Whilst it is quite difficult to avoid all the rampant consumerism at this time of year, there's one sure fire way to pause and take a moment away from worrying about the materialistic problems caused by our species.
So, instead of dashing to the shops for a last-minute present, the latest must-have gadget or never-to-be-repeated bargain, I downed tools and just stopped.
It was mid-afternoon on the midwinter solstice, a turning point in Nature's calendar, and a reminder that before we became obsessed with 'stuff', for millennia we had been content with the simple pleasure of marking the 'shortest' day of the year. Admittedly, since we're humans, we've had to dress it up in all manner of ritual and custom (and not all of them were healthy for all participants).
How and ever, yesterday afternoon saw me stood by the front door, gazing southwestwards with a slightly furrowed brow. There was a band of cloud on the horizon, which was going to make it impossible to detect the actual moment of sunset, and I was also fiddling about with my camera and tripod (a combination which rarely sees the light of any day).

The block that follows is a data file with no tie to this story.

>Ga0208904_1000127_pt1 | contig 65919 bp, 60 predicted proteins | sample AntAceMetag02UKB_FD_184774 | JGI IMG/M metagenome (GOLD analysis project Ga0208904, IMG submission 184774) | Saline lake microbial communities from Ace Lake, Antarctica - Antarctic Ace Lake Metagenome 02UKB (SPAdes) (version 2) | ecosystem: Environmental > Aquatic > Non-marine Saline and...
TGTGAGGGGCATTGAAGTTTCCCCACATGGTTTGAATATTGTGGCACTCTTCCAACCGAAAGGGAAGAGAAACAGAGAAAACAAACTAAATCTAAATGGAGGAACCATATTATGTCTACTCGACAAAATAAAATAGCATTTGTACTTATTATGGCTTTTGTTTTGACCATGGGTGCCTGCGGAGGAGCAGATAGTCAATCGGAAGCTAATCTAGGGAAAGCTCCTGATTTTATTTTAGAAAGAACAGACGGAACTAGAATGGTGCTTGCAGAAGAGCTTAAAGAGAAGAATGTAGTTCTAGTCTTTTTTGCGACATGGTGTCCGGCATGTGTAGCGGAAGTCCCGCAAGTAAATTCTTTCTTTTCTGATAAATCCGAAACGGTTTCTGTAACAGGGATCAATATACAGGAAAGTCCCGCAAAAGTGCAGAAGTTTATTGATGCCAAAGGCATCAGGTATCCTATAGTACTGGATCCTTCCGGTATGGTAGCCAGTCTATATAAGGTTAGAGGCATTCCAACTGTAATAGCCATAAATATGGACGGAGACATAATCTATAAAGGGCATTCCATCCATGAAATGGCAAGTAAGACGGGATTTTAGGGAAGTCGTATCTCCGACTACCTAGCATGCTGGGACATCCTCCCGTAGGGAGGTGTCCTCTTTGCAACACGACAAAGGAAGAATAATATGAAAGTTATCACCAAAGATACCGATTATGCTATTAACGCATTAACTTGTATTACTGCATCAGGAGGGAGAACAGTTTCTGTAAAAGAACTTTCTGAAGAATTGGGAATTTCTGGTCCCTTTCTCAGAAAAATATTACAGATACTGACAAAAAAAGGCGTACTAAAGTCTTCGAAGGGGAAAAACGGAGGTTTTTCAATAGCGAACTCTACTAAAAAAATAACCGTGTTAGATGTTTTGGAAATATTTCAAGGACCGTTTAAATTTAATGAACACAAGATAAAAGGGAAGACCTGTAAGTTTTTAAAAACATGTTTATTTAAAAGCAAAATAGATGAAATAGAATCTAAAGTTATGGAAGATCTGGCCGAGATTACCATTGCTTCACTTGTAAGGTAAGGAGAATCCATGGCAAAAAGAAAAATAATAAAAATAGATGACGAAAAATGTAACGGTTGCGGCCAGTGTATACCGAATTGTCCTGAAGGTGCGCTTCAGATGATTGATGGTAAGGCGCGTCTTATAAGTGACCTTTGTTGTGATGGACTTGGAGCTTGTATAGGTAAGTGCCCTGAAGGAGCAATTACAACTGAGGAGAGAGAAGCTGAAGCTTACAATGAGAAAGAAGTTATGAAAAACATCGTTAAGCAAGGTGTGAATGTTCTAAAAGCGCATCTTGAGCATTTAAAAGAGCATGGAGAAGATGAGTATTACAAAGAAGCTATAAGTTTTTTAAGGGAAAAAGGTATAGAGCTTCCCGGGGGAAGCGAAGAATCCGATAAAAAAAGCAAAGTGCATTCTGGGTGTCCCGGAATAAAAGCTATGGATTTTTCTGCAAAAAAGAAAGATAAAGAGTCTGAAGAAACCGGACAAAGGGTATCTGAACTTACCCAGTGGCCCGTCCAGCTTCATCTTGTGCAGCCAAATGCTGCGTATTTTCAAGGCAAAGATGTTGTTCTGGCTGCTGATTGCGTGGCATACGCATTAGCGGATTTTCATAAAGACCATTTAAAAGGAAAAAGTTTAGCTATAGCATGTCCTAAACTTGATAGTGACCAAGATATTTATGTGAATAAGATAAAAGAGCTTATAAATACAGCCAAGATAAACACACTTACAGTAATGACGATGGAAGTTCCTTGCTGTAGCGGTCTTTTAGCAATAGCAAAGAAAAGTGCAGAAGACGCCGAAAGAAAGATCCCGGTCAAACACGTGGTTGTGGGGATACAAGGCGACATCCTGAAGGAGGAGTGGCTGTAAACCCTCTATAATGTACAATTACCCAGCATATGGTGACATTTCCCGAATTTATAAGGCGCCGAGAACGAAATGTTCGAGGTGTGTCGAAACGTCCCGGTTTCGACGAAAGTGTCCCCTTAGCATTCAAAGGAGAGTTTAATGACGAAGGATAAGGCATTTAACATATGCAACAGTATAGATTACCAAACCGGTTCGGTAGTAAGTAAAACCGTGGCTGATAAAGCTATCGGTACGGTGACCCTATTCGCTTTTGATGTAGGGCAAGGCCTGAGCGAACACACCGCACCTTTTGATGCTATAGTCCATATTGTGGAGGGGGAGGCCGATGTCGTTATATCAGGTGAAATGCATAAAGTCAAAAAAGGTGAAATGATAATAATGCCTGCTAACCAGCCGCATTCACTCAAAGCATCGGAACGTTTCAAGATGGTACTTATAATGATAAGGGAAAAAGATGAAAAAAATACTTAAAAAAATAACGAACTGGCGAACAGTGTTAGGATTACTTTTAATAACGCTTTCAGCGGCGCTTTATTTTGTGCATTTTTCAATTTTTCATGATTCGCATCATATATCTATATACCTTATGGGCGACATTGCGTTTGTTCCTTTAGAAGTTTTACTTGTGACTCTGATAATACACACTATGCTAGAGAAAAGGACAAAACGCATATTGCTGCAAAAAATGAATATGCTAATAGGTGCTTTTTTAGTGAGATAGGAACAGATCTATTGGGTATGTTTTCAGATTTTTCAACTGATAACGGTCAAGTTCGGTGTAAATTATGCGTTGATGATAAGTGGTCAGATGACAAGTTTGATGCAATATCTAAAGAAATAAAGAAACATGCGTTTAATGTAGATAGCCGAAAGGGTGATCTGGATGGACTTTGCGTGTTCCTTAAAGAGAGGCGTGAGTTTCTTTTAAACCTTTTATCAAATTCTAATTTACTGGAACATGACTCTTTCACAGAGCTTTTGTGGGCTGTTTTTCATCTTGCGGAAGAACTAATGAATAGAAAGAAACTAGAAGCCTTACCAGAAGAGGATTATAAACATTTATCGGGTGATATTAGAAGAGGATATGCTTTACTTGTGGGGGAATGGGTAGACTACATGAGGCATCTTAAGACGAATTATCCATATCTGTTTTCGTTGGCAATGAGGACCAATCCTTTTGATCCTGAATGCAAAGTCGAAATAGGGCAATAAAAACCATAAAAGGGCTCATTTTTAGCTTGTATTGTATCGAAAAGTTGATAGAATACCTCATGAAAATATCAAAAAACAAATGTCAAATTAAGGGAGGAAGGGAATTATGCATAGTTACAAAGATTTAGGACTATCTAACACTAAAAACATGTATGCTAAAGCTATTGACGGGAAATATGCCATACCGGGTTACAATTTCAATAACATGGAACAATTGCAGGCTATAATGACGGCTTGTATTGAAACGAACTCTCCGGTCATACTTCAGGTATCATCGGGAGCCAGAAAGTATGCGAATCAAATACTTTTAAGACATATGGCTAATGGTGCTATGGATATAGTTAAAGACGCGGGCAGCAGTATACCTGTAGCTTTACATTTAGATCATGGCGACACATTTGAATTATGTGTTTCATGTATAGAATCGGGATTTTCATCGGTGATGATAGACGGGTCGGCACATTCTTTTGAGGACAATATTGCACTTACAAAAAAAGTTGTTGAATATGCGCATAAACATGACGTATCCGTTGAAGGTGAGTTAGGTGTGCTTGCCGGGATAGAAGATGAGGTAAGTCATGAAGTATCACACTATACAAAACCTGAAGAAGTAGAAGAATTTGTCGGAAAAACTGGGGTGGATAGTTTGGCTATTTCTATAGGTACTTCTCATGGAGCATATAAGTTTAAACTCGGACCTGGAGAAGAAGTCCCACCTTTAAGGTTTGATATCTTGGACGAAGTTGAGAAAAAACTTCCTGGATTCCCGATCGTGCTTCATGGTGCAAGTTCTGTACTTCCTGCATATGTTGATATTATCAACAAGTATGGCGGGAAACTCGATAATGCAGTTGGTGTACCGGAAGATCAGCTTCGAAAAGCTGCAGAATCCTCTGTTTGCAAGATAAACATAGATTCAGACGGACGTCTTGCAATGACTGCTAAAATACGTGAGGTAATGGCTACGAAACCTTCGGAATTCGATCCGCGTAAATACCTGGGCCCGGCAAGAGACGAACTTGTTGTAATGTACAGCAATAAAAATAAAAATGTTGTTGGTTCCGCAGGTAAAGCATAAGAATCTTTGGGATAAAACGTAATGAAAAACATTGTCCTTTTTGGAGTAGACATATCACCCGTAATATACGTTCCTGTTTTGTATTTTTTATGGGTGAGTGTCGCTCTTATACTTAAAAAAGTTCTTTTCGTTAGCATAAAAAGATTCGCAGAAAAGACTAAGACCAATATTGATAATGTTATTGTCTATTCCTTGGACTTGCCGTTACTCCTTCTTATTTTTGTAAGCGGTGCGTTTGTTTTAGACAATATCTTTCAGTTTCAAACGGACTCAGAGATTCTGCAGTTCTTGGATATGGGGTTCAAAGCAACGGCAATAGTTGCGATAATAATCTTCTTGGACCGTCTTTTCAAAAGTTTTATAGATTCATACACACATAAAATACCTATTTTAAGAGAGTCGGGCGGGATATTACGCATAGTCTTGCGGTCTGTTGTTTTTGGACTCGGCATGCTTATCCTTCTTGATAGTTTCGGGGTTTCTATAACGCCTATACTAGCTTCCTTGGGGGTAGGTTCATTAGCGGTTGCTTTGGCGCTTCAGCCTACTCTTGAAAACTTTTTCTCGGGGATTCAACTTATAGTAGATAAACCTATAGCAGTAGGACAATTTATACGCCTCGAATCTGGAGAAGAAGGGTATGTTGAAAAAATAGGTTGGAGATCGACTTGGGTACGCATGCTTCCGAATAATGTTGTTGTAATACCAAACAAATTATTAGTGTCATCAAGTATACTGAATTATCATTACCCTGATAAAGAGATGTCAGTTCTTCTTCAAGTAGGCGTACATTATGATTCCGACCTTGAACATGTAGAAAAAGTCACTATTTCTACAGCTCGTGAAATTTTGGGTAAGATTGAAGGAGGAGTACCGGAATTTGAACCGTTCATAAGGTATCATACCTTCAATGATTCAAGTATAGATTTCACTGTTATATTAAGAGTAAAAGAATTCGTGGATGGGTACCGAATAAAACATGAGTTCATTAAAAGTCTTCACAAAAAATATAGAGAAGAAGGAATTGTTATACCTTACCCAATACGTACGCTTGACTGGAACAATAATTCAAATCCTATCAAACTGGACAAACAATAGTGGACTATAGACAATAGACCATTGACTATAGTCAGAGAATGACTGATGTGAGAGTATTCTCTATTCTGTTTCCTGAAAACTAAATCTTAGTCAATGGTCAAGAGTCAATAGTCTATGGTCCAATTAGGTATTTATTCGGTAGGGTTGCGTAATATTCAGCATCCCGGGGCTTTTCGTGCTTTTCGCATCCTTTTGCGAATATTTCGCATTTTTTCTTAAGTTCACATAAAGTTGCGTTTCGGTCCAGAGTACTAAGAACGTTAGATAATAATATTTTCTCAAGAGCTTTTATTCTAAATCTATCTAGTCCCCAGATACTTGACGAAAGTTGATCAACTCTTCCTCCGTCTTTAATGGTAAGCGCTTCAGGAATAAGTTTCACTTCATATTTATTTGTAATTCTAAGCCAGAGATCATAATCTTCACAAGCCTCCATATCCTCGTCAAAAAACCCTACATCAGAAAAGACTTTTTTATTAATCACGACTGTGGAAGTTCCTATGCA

A weather app informed when sunset should be for my location, but at the appointed time of 15.15, for all I knew, the sun could've been sticking its thumbs in its ears and waggling its fingers at me.
The local Starling flock were busy going through their pre-roosting ritual over the barn roofs next door, another thing which happens with regularity but which I rarely take the time to observe.
Now that I thought about it, the cloud would probably add a little something to the occasion, so I relaxed and just savoured the still air, the sounds around me and the unfolding spectacle of the solsticial sunset.
All the best for the festive season, folks.